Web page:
An Investigation of Preservice Teachers' Understanding of Buoyancy

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The purpose of this study was to examine the conceptual understandings of 55 elementary preservice teachers for the concept of buoyancy. This study used Ausubel’s Assimilation Theory (Ausubel, 1963) as a framework for a 15-week intervention that used pre/post concept maps (Cmaps), pre/post face-to-face semi-structured interviews, and drawings as evidences for change of formation of cognitive structures. Using a convergent parallel design and mixed methods approach, preservice teachers’ conceptions were analyzed using these evidences. Results of the study show that preservice teachers held both scientific conceptions and misconceptions about buoyancy as a force before and after an instructional intervention. Of ... continued below

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Kirby, Benjamin May 2016.

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The purpose of this study was to examine the conceptual understandings of 55 elementary preservice teachers for the concept of buoyancy. This study used Ausubel’s Assimilation Theory (Ausubel, 1963) as a framework for a 15-week intervention that used pre/post concept maps (Cmaps), pre/post face-to-face semi-structured interviews, and drawings as evidences for change of formation of cognitive structures. Using a convergent parallel design and mixed methods approach, preservice teachers’ conceptions were analyzed using these evidences. Results of the study show that preservice teachers held both scientific conceptions and misconceptions about buoyancy as a force before and after an instructional intervention. Of importance were the existence of robust misconceptions about buoyancy that included inaccurate scientific knowledge about the foundational concepts of gravity, weight, mass, and density. The largest gains in scientific knowledge included the concepts of gravity, surface area, opposing forces, and the buoyant force. These concepts were consistently supported with evidence from post-concept maps, post, semi-structured interviews, and drawings. However, high frequencies of misconceptions were associated with these same aforementioned concepts as well as additional misconceptions about buoyancy-related concepts (i.e., weight, density, displacement, and sinking/floating). A paired t test showed a statistically significant difference (t = -3.504, p = .001) in the total number of scientifically correct concepts for the pre-concept maps (M = 0.51, SD = .879) and post-concept maps (M = 1.25, SD = 1.542). The Cohen’s d effect size was small, .47. Even through gains for the pre/post concept maps were noted, a qualitative analysis of the results indicated that not only were there serious gaps in the participant’s scientific understanding of buoyancy, after the instructional intervention an increased number of misconceptions were presented alongside the newly learned concepts. A paired t test examining misconceptions showed that there was a statistically significant difference (t = -3.160, p = .003) in the total number of misconceptions for the pre-concept maps (M = 2.709, SD = 1.449) and post-concept maps (M = 3.363, SD = 2.094) after the intervention. The Cohen’s d effect size was small, .43. Taken together, these results revealed that, in general, the preservice teachers had understandings of buoyancy that align with children in preschool and elementary school (Biddulph and Osborne, 1983; Grimellini-Tomasini et al., 1990; Halford, Brown & Thompson, 1986; Hsin and Wu, 2011; Kohn, 1993; Rappolt-Schlichtmann et al., 2007; Yin et al., 2008). Based on these findings, implications for this study suggest that elementary preservice teacher candidates should be carefully screened to ensure they have mastered foundational scientific knowledge that they are expected to teach to children. As such knowledge is a prerequisite to the development of pedagogical content knowledge, it is unlikely that large numbers of robust misconceptions will be significantly reduced or eliminated during a science methods course that is designed to focus on pedagogical content knowledge.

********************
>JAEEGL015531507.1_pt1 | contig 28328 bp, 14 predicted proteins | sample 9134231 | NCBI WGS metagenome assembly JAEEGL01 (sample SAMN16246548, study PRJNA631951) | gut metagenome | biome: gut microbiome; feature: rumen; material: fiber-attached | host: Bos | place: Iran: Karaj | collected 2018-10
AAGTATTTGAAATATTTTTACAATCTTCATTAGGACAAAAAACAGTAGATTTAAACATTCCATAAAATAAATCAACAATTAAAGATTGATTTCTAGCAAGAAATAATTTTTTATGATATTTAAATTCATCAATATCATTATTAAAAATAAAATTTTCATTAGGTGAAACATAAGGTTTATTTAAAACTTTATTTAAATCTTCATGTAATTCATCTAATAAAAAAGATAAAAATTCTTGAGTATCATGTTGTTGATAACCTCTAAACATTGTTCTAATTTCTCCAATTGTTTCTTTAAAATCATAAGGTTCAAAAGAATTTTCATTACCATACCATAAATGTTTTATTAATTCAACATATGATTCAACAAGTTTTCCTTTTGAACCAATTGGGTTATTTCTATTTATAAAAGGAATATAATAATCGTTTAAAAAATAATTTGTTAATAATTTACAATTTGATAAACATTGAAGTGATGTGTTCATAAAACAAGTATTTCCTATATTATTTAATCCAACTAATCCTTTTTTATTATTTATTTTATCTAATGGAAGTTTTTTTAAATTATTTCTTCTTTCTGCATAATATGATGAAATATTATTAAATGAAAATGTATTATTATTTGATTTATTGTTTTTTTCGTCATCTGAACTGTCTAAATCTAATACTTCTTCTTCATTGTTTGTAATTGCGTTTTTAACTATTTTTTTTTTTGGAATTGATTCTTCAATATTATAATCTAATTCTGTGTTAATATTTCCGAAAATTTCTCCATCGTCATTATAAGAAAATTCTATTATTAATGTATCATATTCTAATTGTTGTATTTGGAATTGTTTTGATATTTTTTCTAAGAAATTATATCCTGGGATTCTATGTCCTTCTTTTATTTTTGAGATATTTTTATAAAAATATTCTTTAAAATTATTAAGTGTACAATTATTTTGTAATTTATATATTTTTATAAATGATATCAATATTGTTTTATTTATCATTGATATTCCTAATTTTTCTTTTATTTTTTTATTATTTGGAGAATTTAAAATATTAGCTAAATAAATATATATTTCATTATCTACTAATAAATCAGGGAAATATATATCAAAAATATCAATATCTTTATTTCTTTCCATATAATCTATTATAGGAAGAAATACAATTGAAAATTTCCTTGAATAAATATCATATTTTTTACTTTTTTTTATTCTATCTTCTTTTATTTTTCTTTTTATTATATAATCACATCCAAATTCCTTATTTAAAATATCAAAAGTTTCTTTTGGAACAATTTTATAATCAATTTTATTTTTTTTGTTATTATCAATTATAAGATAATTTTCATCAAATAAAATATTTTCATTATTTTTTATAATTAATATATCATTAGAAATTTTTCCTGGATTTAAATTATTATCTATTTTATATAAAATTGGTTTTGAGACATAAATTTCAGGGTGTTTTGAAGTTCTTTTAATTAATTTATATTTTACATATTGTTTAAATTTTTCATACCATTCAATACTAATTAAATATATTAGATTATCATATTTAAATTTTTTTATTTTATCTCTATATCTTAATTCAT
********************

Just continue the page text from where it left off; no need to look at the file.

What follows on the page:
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  • May 2016

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  • June 28, 2016, 4:28 p.m.

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  • July 25, 2016, 1:26 p.m.

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Kirby, Benjamin. An Investigation of Preservice Teachers' Understanding of Buoyancy, dissertation, May 2016; Denton, Texas. (digital.library.unt.edu/ark:/67531/metadc849786/: accessed December 17, 2018), University of North Texas Libraries, Digital Library, digital.library.unt.edu; .